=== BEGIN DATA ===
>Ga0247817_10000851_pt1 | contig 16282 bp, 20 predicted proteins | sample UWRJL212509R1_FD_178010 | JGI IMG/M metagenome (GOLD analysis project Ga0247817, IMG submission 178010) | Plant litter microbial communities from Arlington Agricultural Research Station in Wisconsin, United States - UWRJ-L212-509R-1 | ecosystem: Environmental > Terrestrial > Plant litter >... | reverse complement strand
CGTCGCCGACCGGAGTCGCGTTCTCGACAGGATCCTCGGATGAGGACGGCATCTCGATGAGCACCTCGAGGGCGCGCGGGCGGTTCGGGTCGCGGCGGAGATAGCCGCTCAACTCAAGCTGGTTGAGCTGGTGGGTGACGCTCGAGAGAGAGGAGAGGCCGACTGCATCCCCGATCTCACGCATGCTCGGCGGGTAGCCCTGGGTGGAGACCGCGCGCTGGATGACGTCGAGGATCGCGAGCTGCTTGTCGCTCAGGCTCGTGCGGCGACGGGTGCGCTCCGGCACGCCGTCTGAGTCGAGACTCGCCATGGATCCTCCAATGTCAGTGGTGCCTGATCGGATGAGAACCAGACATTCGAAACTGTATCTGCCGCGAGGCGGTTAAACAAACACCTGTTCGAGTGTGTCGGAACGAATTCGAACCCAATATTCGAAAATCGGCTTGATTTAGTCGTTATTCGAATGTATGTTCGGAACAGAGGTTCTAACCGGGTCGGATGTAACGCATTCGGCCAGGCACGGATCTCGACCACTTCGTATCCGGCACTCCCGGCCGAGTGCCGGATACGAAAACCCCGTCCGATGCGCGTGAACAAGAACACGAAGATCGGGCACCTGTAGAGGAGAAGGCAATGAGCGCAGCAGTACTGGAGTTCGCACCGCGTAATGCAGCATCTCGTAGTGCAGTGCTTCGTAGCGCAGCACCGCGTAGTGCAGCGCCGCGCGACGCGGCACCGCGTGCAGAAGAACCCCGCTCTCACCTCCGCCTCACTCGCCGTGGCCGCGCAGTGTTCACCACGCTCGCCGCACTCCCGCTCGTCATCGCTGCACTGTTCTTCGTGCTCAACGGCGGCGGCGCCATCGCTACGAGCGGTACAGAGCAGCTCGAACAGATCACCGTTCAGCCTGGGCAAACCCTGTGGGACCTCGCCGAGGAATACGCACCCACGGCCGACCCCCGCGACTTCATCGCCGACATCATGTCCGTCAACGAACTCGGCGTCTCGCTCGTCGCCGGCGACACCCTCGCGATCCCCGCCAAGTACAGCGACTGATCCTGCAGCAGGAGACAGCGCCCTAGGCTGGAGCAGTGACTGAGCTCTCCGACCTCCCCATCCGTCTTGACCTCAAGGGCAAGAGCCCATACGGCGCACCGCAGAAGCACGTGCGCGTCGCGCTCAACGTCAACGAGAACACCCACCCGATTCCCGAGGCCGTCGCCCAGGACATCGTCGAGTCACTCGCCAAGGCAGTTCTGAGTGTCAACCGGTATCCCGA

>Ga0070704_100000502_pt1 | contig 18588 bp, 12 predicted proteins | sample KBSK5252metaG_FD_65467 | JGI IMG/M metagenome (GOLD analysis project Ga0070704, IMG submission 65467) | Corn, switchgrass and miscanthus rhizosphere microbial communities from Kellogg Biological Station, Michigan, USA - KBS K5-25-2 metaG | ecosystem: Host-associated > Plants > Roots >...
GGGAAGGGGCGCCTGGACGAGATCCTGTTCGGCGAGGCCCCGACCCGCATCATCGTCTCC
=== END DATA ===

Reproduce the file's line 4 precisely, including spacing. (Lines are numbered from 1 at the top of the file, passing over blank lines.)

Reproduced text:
GGGAAGGGGCGCCTGGACGAGATCCTGTTCGGCGAGGCCCCGACCCGCATCATCGTCTCC